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The iPhone saga gets even more interesting...

It looks as though Gizmodo and Gawker Media has just landed themselves in hot water. Last week's scoop on the fourth generation iPhone brought the site massive page views and coverage on CNN, the Today Show, and even The View.

However, as we noted last last week, law enforcement in the Silicon Valley area are investigating the details surrounding how the iPhone was lost and Gizmodo's $5,000 transaction to retrieve said phone. Today, Gizmodo snuck in a tiny headline on its frontpage that shows that editor Jason Chen had a few visitors to his home on Friday night:

Last Friday night, California's Rapid Enforcement Allied Computer Team entered editor Jason Chen's home without him present, seizing four computers and two servers. They did so using a warrant by Judge of Superior Court of San Mateo. According to Gaby Darbyshire, COO of Gawker Media LLC, the search warrant to remove these computers was invalid under section 1524(g) of the California Penal Code.

According to Chen's account of the events, the police bashed down his door while he was out. By the time he arrived at home, the police had already been there for a few hours and were well into cataloging his electronic possessions. In total, the task force seized 19 items from Chen's home including his MacBook, a ThinkPad laptop, MediaSmart server, a few external hard drives, two USB thumb drives, digital cameras, and an iPod.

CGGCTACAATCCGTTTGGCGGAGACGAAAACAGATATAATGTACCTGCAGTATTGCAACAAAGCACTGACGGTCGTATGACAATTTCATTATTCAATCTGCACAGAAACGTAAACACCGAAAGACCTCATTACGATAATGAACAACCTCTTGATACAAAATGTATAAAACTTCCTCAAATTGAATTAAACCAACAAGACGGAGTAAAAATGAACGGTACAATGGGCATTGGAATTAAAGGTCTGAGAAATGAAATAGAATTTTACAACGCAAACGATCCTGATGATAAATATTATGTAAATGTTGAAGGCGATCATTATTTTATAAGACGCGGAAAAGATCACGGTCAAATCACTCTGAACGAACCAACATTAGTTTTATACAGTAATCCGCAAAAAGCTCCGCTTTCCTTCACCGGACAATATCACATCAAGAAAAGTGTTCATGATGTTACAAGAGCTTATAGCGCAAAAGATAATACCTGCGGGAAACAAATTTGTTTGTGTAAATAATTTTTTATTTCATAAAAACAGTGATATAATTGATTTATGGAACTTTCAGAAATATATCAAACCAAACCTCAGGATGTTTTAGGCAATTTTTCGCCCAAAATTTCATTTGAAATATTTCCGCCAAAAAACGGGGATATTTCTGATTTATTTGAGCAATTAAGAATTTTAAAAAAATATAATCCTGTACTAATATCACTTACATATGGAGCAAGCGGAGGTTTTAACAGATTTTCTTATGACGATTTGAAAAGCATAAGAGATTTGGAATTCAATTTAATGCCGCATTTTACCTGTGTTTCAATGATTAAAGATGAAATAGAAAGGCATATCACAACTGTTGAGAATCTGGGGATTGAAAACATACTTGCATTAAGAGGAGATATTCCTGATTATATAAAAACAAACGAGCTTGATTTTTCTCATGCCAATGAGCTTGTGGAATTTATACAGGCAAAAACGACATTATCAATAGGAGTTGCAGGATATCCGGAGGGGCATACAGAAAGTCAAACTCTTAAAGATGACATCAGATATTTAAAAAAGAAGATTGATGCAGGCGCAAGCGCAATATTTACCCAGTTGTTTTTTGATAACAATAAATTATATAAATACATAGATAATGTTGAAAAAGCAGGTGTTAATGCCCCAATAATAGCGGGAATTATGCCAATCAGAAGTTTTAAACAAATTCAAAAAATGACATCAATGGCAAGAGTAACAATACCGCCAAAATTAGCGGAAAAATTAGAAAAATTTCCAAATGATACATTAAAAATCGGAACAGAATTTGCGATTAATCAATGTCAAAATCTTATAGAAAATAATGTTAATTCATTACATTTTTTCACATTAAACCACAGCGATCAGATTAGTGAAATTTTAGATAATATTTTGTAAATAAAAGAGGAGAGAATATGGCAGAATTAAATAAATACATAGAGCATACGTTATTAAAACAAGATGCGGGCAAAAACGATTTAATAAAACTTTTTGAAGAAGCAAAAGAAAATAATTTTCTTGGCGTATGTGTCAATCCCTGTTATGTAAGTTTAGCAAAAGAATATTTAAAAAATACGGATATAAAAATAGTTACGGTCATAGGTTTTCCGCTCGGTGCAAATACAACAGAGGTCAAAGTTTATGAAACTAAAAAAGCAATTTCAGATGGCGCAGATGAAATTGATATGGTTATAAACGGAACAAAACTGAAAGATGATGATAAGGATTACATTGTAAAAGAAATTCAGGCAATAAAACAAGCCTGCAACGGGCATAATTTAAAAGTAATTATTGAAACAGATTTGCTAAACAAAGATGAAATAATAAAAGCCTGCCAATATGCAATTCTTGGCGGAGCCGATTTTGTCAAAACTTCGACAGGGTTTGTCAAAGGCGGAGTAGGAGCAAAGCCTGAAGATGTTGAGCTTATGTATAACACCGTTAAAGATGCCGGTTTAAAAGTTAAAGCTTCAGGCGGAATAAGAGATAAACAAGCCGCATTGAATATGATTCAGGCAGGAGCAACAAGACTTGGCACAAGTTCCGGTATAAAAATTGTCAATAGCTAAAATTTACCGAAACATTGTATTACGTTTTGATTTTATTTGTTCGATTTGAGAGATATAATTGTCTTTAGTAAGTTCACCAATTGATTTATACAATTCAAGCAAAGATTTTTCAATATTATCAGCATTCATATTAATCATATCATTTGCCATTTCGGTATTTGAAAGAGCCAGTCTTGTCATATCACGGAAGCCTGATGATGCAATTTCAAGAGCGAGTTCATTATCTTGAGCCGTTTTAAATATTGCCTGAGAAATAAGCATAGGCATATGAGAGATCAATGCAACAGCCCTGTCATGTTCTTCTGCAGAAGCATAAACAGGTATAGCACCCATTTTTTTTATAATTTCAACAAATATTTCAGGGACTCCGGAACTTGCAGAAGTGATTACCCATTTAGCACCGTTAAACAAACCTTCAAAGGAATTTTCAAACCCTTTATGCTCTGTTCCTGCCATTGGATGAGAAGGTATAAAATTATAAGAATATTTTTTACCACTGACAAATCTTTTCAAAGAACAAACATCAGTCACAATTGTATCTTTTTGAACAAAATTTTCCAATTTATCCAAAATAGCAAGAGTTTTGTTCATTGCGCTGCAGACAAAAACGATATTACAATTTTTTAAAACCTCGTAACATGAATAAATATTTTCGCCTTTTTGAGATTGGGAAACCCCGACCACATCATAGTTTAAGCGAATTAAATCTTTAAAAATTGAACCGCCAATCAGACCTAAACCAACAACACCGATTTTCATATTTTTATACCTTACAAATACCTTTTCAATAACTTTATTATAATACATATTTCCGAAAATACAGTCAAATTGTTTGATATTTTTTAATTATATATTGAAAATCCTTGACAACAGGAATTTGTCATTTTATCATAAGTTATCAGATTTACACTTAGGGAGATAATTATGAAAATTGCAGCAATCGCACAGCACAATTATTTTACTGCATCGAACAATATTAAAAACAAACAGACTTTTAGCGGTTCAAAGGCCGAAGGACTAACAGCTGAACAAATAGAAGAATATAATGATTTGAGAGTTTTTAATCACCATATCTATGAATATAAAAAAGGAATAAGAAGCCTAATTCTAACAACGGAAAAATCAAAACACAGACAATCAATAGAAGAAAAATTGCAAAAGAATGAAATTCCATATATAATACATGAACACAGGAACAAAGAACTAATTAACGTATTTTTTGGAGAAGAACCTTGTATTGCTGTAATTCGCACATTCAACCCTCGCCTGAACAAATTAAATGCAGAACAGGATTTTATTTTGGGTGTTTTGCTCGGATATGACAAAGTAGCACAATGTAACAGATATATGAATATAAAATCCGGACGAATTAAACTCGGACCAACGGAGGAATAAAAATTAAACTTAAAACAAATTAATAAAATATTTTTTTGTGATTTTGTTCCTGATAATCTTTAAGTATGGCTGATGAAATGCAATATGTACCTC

The Rapid Enforcement Allied Computer Team is looking for email communications, call records, contact lists, text messages, and any other material relating to the sale of the iPhone 4G.

While the fourth generation iPhone saga has been detailed here on DailyTech in a few articles, you can see Gizmodo's coverage here. The full subpoena along with Gizmodo's response can be seen here.



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RE: Overkill
By inighthawki on 4/26/2010 9:09:20 PM , Rating: 2
Oh gee, what a huge secret, a brand new iphone, complete with almost the same specs as every other iphone with a few features tossed in to make people think it's worth paying an additional $500. Let's be honest here, industry or not and secret or not, it's just a piece of hardware and it really isn't special. Should he be punished? Yes. Should they be going through this extreme? No.

I could be making the new latest and greatest gadget in my basement but if I lose it in a bar and someone prints the details of it, the police would likely laugh at me if I asked to do anything more than sue them for damages. Hardly grounds for raiding someone's house and taking tons of personal data in an effort to see if he ever mentions the new iphone...


"When an individual makes a copy of a song for himself, I suppose we can say he stole a song." -- Sony BMG attorney Jennifer Pariser














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